Player Created Adventures

I spent a little time playing Horizon: Zero Dawn last week. If you aren’t familiar it’s an open world CRPG on the PS4. It combines the older style of CRPGs in that there is a series of quests that lead you through a story and unconnected side quests and errands. The setting is post apocalyptic in the far future. Human beings are tribal people who survive by hunting robots and using the parts they salvage from the machines to make tools, weapons and armor. The story embedded in the game is learning where the robots came from and why human civilization collapsed and that the little bit of humanity that survives is in danger.  Your avatar, Aloy, travels from place to place performing various missions for NPC’s, hunting robots and animals for the resources they provide and killing bandits and the members of a cult that you meet at the end of the in game tutorial. The missions have the standard mission objectives for that type of game. Kill this, fetch that, find out about this thing, defend these people, investigate the disappearance of this person.

One category of mission built into the game’s structure is a player created mission. Its not a quest assigned to you by an NPC but a quest you go on for any number of reasons. Usually, I am trying to acquire plants for healing or protection and acquire machine parts. I can enjoyably spend hours just going to a part of the map where a  particular type of machine exists and kill it merely for the challenge of doing so. Each machine has different weakness and strengths as well as dropping specific parts as well as parts that are available from most other machines. There is an XP award for killing machines in addition to the “treasure” value of them.

How can we set up our D&D games so that players are motivated to ignore quest givers and go run an errand for themselves? First, they need to have information. They need to be aware that there are monsters or bad guys or some other resource and that has value beyond XP and treasure. This could apply to any sort of resource or item found in a dangerous environment. The value has to be worth the danger. Players will seek out a dragon lair because they know the dragon has a pile of treasure. They’ll seek out a plant or an item because it has a specific value to them.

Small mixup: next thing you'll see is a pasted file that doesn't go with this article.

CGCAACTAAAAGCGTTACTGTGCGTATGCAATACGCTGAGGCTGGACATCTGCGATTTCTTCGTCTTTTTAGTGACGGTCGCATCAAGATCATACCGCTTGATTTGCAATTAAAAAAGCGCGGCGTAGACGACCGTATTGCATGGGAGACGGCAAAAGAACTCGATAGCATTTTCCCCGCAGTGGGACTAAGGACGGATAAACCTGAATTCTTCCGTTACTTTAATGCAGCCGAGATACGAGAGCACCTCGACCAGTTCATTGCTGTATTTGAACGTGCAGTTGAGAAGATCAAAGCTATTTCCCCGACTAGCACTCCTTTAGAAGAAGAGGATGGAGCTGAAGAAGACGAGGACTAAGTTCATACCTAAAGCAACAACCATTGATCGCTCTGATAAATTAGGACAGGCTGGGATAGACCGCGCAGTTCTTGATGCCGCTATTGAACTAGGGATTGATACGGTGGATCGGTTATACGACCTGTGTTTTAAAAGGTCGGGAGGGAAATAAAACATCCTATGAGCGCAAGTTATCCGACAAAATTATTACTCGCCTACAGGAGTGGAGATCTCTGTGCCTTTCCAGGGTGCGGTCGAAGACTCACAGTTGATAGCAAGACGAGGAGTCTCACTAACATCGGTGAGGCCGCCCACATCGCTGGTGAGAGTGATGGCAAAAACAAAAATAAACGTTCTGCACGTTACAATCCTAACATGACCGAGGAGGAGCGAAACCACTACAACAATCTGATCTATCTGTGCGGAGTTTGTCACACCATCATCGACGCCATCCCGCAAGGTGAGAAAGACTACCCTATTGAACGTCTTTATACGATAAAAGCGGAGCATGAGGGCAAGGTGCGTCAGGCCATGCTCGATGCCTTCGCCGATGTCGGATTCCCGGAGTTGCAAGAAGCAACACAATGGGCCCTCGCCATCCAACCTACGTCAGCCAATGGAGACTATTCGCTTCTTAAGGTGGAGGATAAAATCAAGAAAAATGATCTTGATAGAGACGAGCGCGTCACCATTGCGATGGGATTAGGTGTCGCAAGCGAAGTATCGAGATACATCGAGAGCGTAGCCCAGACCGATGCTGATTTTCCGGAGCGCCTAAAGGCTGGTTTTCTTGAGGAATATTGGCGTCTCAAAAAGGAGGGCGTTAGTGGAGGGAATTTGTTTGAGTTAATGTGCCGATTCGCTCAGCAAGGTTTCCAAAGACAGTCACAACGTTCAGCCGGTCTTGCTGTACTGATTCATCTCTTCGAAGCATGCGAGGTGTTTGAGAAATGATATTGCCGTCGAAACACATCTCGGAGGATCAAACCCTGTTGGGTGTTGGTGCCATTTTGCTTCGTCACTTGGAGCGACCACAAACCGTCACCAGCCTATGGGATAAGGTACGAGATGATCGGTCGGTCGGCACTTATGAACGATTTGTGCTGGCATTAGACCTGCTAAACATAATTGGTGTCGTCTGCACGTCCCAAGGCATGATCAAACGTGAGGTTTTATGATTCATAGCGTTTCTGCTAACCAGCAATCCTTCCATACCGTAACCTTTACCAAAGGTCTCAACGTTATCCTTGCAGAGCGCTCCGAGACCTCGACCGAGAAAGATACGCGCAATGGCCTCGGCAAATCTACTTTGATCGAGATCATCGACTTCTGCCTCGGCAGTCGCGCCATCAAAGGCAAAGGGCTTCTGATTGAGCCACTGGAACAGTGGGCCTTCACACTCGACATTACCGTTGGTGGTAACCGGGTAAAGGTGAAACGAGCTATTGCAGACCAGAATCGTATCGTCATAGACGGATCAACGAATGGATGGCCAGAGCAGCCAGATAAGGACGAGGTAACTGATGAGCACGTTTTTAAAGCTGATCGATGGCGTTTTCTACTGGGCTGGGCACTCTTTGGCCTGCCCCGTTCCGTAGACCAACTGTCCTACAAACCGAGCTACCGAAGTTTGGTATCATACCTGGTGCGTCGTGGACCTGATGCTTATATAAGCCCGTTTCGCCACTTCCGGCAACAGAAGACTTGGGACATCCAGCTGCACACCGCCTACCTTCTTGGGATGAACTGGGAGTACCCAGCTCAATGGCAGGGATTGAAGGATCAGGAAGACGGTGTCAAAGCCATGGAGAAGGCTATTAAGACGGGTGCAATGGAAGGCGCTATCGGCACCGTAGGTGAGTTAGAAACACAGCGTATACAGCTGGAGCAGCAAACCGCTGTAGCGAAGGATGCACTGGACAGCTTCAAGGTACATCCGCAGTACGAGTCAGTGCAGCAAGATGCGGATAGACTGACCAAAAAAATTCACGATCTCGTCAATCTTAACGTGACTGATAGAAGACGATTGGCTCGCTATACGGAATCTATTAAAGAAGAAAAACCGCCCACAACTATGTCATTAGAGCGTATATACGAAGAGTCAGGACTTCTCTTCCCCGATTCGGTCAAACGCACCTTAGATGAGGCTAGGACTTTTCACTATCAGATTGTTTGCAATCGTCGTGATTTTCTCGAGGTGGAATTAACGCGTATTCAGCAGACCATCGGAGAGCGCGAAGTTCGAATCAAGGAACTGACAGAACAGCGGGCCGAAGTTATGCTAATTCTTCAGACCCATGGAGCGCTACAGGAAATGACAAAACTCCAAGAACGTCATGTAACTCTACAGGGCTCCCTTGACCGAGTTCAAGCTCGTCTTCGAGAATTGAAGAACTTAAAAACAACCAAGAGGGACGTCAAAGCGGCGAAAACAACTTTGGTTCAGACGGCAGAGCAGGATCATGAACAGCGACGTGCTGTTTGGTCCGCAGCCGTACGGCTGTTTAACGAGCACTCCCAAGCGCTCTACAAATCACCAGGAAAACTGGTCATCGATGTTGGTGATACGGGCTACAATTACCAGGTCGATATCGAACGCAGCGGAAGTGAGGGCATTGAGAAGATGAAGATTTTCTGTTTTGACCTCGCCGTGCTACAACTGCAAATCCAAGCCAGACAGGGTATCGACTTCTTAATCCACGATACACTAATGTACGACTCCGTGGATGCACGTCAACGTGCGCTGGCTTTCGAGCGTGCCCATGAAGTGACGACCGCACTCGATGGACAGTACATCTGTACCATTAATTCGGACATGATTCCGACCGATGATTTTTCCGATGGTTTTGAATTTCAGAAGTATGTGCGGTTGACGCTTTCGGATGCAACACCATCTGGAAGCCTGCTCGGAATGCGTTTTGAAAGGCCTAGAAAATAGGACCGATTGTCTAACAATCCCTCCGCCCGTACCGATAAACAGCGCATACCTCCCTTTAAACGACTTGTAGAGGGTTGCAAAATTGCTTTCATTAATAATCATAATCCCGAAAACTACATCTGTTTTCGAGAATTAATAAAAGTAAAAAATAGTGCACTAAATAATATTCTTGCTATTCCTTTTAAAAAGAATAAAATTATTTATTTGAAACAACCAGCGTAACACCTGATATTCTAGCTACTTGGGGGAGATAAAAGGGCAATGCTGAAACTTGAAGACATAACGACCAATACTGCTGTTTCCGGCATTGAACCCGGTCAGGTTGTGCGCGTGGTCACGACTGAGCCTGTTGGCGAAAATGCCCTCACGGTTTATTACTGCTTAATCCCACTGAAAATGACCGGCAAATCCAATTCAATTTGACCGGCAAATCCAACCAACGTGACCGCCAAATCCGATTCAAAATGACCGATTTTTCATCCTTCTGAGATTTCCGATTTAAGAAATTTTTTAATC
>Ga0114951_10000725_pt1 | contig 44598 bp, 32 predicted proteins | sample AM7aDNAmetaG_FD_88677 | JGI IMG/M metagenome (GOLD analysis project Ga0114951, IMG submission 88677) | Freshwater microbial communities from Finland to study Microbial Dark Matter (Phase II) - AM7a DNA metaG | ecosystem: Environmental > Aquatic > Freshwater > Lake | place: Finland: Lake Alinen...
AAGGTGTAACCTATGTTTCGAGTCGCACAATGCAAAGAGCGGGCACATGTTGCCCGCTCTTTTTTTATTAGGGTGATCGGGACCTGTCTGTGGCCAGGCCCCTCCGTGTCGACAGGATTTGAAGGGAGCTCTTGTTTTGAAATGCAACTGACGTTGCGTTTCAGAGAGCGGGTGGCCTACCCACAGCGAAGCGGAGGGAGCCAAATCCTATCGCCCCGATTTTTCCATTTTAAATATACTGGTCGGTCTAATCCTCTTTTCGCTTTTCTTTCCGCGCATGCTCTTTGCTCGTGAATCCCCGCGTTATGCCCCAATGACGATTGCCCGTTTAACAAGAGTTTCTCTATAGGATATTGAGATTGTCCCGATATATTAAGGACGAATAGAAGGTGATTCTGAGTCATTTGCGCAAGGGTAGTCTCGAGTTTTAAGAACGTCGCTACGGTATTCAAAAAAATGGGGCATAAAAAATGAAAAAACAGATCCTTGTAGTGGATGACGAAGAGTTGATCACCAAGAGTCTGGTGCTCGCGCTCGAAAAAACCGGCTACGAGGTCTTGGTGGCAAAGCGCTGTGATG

There various ways you can give out that information. Have a sage or merchant ask them if they see this thing, bring it back for a cash reward. Have the mcguffin be a key ingredient for a potion the party needs to complete another mission. The party can acquire a map that has locations of various resources or potentially valuable hunting grounds for certain monsters. They can acquire a wizard’s journal with notations of valuable resources and their locations. I’ve not tried a lot of these but I am going to start adding them into my campaigns to see if I can create more of these player initiated adventures.

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